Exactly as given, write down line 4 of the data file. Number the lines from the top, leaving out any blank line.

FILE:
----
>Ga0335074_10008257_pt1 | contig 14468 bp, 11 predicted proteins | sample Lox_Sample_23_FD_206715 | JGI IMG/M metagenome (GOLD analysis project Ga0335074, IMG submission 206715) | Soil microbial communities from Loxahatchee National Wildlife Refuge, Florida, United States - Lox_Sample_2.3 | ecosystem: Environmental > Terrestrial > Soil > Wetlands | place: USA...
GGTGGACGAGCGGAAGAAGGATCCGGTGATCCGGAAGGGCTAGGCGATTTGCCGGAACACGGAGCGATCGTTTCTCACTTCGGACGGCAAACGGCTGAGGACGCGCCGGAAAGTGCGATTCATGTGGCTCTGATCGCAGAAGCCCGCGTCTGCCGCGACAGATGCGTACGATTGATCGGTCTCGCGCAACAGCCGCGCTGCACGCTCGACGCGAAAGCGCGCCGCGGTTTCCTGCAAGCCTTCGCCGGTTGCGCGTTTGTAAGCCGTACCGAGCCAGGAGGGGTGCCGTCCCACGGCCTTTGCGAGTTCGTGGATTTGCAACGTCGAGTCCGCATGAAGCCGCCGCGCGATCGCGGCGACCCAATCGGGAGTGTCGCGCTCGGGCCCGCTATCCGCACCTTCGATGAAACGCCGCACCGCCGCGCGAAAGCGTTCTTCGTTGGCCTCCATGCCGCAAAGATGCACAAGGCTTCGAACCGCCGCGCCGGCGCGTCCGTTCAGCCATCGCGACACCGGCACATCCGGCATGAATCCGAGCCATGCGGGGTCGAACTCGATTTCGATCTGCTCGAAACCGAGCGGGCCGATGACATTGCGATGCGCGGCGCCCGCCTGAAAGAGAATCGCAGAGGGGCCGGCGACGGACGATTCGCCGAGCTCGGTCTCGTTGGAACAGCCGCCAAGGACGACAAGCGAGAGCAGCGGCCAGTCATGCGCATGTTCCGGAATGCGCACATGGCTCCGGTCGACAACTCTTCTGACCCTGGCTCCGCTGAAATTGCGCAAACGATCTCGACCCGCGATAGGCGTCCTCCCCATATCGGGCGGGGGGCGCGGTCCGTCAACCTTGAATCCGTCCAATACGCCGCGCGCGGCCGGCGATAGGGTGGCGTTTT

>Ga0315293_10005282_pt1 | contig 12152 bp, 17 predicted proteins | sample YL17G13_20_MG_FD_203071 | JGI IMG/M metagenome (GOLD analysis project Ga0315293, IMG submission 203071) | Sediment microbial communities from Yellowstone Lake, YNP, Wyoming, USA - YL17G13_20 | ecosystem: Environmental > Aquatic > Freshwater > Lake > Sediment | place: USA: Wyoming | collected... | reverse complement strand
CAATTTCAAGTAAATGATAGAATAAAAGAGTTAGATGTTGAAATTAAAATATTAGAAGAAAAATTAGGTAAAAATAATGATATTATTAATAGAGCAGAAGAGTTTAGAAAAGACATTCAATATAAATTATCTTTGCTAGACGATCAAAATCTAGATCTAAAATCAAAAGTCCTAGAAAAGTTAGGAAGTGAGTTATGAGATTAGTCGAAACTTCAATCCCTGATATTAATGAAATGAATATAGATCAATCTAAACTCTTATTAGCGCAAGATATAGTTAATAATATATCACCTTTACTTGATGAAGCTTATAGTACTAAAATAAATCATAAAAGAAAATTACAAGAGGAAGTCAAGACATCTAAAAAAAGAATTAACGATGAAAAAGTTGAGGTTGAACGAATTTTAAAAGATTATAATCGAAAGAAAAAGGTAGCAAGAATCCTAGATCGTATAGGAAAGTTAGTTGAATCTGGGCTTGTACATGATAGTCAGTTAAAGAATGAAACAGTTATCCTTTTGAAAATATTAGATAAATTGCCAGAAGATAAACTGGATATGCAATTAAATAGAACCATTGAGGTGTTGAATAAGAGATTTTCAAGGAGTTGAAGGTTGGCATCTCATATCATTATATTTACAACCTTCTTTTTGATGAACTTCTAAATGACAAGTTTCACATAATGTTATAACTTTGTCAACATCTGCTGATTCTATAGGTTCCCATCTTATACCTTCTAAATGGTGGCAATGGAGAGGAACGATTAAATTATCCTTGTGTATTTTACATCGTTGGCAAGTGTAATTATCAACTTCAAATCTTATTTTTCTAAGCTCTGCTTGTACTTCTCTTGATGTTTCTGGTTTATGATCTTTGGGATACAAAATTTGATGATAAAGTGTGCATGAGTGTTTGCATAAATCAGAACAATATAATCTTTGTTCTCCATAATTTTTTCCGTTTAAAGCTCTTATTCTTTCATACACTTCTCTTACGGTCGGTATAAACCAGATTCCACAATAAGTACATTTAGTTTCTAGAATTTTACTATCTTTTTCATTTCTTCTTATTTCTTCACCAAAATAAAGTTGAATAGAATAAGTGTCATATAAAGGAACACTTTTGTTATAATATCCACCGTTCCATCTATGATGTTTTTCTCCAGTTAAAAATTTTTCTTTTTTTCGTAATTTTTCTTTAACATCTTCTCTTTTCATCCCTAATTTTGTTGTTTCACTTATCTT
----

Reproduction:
CAATTTCAAGTAAATGATAGAATAAAAGAGTTAGATGTTGAAATTAAAATATTAGAAGAAAAATTAGGTAAAAATAATGATATTATTAATAGAGCAGAAGAGTTTAGAAAAGACATTCAATATAAATTATCTTTGCTAGACGATCAAAATCTAGATCTAAAATCAAAAGTCCTAGAAAAGTTAGGAAGTGAGTTATGAGATTAGTCGAAACTTCAATCCCTGATATTAATGAAATGAATATAGATCAATCTAAACTCTTATTAGCGCAAGATATAGTTAATAATATATCACCTTTACTTGATGAAGCTTATAGTACTAAAATAAATCATAAAAGAAAATTACAAGAGGAAGTCAAGACATCTAAAAAAAGAATTAACGATGAAAAAGTTGAGGTTGAACGAATTTTAAAAGATTATAATCGAAAGAAAAAGGTAGCAAGAATCCTAGATCGTATAGGAAAGTTAGTTGAATCTGGGCTTGTACATGATAGTCAGTTAAAGAATGAAACAGTTATCCTTTTGAAAATATTAGATAAATTGCCAGAAGATAAACTGGATATGCAATTAAATAGAACCATTGAGGTGTTGAATAAGAGATTTTCAAGGAGTTGAAGGTTGGCATCTCATATCATTATATTTACAACCTTCTTTTTGATGAACTTCTAAATGACAAGTTTCACATAATGTTATAACTTTGTCAACATCTGCTGATTCTATAGGTTCCCATCTTATACCTTCTAAATGGTGGCAATGGAGAGGAACGATTAAATTATCCTTGTGTATTTTACATCGTTGGCAAGTGTAATTATCAACTTCAAATCTTATTTTTCTAAGCTCTGCTTGTACTTCTCTTGATGTTTCTGGTTTATGATCTTTGGGATACAAAATTTGATGATAAAGTGTGCATGAGTGTTTGCATAAATCAGAACAATATAATCTTTGTTCTCCATAATTTTTTCCGTTTAAAGCTCTTATTCTTTCATACACTTCTCTTACGGTCGGTATAAACCAGATTCCACAATAAGTACATTTAGTTTCTAGAATTTTACTATCTTTTTCATTTCTTCTTATTTCTTCACCAAAATAAAGTTGAATAGAATAAGTGTCATATAAAGGAACACTTTTGTTATAATATCCACCGTTCCATCTATGATGTTTTTCTCCAGTTAAAAATTTTTCTTTTTTTCGTAATTTTTCTTTAACATCTTCTCTTTTCATCCCTAATTTTGTTGTTTCACTTATCTT